By Richard Brodie
The child from seven to twelve years of age represents childhood in its full flowering, from full consciousness at seven to highly cognizant and emotionally developed individuality at twelve. Only a year or two later, at thirteen or fourteen, the child will be an adolescent, a very different creature! But at twelve, highly developed though he may be, he still has the qualities of the naive, imaginative, wonderstruck child that seem to characterize children everywhere!
Even before modern science with its brain scans, hormonal analyses, etc., human society has acknowledged the tremendous threshold that is crossed from the end of childhood into the beginning adolescence. In Catholicism and Judaism, the thirteenth year is celebrated as a glorious culmination in development with the Communion and the Bar/Bat Mitzvah respectively. In Charles Dickens’ England, only a century and a half ago, a boy of thirteen was assumed to have arrived at manhood, and, having apprenticed at a trade from the age of eleven, could now legally become a master of his trade at thirteen, an age at which he could also legally take a bride and marry! Even Juliet, the heroine of Shakespeare’s Romeo and Juliet and the symbol of impassioned womanhood everywhere, was only thirteen!
Clearly, then, some of the most important abilities and qualities of the adult are acquired in this period of late childhood. Most amazing about this period ending around twelve is that some developing abilities of the brain reach their peak in this period, and then actually begin to decline in the next period, i.e., in adolescence! These abilities involve the capacity to learn—comparatively effortlessly—certain complex cognitive and motor skills.
COGNITIVE AND PHYSICAL DEVELOPMENT
The most conspicuous cognitive ability that one has in abundance in the period from seven to twelve, and that begins to decline thereafter, is the ability to learn a spoken language, or even several languages, seemingly without effort and without accent! Foreign languages learned in adolescence or later are almost invariably spoken with some accent—or even hesitancy—for the rest of one’s life, even by highly intelligent and gifted linguistic learners.
The most conspicuous physical ability that one has in abundance in this period is the ability to learn complex physical skills so expertly and seemingly effortlessly that they become—as the phrase so aptly puts it—second nature. These skills are most evident in the field of sports, athletics, and in the playing of complex musical instruments. If a boy, for example, has not learned to throw an object such as a stone or ball in boyhood, he may never learn to do it properly. Or at least, he may never learn to do it in a natural, intuitive fashion. The same applies to learning a complex instrument such as the piano, which an adolescent or young adult may learn to do very well, but rarely with the natural, intuitive mastery that comes with having learned the instrument in childhood.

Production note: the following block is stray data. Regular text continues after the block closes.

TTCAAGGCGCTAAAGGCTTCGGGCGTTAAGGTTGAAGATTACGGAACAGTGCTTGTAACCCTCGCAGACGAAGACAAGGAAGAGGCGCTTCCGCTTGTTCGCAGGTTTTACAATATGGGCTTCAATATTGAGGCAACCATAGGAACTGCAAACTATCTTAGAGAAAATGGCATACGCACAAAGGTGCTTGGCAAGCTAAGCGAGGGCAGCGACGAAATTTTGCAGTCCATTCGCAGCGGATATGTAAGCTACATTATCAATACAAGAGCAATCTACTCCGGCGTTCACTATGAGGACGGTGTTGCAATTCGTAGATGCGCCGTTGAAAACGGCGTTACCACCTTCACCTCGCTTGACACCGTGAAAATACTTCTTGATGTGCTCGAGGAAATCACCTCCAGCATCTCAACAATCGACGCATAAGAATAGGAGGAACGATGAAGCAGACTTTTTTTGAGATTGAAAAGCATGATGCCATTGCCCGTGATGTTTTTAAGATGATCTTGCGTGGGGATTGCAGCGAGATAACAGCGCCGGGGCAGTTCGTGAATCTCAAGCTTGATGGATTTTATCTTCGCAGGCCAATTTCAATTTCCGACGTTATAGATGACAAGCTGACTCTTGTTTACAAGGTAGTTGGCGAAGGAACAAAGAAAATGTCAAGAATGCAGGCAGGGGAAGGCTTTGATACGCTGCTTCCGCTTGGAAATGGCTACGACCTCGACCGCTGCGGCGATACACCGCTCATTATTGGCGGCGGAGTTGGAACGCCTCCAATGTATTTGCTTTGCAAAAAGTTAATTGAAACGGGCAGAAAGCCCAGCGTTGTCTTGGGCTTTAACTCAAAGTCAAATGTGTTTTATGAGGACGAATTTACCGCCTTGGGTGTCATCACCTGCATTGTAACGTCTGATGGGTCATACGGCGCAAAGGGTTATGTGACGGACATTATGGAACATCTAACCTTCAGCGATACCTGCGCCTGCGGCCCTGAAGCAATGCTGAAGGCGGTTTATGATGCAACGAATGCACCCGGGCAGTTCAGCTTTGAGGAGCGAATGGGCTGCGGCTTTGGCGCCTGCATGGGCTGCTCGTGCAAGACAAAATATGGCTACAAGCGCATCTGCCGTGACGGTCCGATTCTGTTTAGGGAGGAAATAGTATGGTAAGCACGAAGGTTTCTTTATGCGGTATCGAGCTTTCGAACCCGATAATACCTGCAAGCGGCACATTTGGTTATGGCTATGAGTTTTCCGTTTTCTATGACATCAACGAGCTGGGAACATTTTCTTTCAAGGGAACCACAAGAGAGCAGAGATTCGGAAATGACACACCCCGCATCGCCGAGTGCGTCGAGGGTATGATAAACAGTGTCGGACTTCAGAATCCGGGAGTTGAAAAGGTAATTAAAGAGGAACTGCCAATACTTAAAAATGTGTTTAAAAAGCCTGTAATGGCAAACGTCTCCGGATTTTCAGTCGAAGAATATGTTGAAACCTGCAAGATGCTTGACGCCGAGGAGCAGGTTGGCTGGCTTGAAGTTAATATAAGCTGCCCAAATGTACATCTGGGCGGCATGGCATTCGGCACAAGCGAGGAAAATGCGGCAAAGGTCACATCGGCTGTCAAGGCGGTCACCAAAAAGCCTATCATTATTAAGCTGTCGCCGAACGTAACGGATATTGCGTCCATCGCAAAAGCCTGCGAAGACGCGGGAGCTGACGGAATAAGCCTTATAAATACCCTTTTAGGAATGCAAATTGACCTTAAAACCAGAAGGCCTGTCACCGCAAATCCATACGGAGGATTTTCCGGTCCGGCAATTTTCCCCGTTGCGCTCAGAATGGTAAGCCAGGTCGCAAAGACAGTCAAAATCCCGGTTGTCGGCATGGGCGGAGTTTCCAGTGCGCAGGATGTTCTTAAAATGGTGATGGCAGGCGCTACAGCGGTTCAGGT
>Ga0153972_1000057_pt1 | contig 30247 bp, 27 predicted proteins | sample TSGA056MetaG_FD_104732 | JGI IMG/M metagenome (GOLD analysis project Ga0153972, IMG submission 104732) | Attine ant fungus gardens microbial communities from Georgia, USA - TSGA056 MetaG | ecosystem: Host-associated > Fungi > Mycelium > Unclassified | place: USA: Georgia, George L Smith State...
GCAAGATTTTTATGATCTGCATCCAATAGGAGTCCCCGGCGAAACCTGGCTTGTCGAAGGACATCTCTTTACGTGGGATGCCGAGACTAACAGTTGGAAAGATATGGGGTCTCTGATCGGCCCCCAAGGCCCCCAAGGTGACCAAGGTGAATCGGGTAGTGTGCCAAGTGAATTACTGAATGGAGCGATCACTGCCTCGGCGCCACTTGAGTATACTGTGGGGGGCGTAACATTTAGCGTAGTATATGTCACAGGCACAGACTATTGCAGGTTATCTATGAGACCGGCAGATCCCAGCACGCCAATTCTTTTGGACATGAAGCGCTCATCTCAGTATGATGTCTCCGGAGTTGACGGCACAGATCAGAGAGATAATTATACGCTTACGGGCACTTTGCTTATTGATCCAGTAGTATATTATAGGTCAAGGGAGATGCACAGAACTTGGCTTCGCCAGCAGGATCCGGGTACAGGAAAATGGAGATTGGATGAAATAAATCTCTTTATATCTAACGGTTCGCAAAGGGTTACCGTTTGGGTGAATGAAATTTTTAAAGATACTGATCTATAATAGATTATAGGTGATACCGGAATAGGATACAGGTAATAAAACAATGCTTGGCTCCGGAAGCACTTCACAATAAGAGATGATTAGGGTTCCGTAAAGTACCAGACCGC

Why does the brain actually seem to lose the ability to learn such skills with such thoroughness that they become “second nature”, when the brain, even in adolescence, is still growing? We can only assume that it is because the ability to learn certain motor and linguistic skills has been superceded in importance by the now more important areas of cognitive reasoning and sexual development. And why are these new areas more important for the adolescent? They are more important because, from an evolutionary standpoint, the motor and linguistic skills required for survival are presumed to have been acquired by age thirteen; and now, for the survival of the species, the individual must be able to 1) reason intelligently and 2) to procreate!
What is the message in all this for the parents and educators of the older child in modern society? Clearly, it is that the skills that will benefit the future adult must be taught as early as possible in the period from seven to twelve years of age. These skills include, among many others, the learning of important or useful foreign languages as well as one’s mother tongue with expertise; the learning of specific athletic skills that are likely to bring the individual pleasure later in life; and the learning of a musical instrument, most preferably for starters, the piano, which with its versatility and matchless musical repertory can bring a lifetime of pleasure to the individual in any culture in the world!
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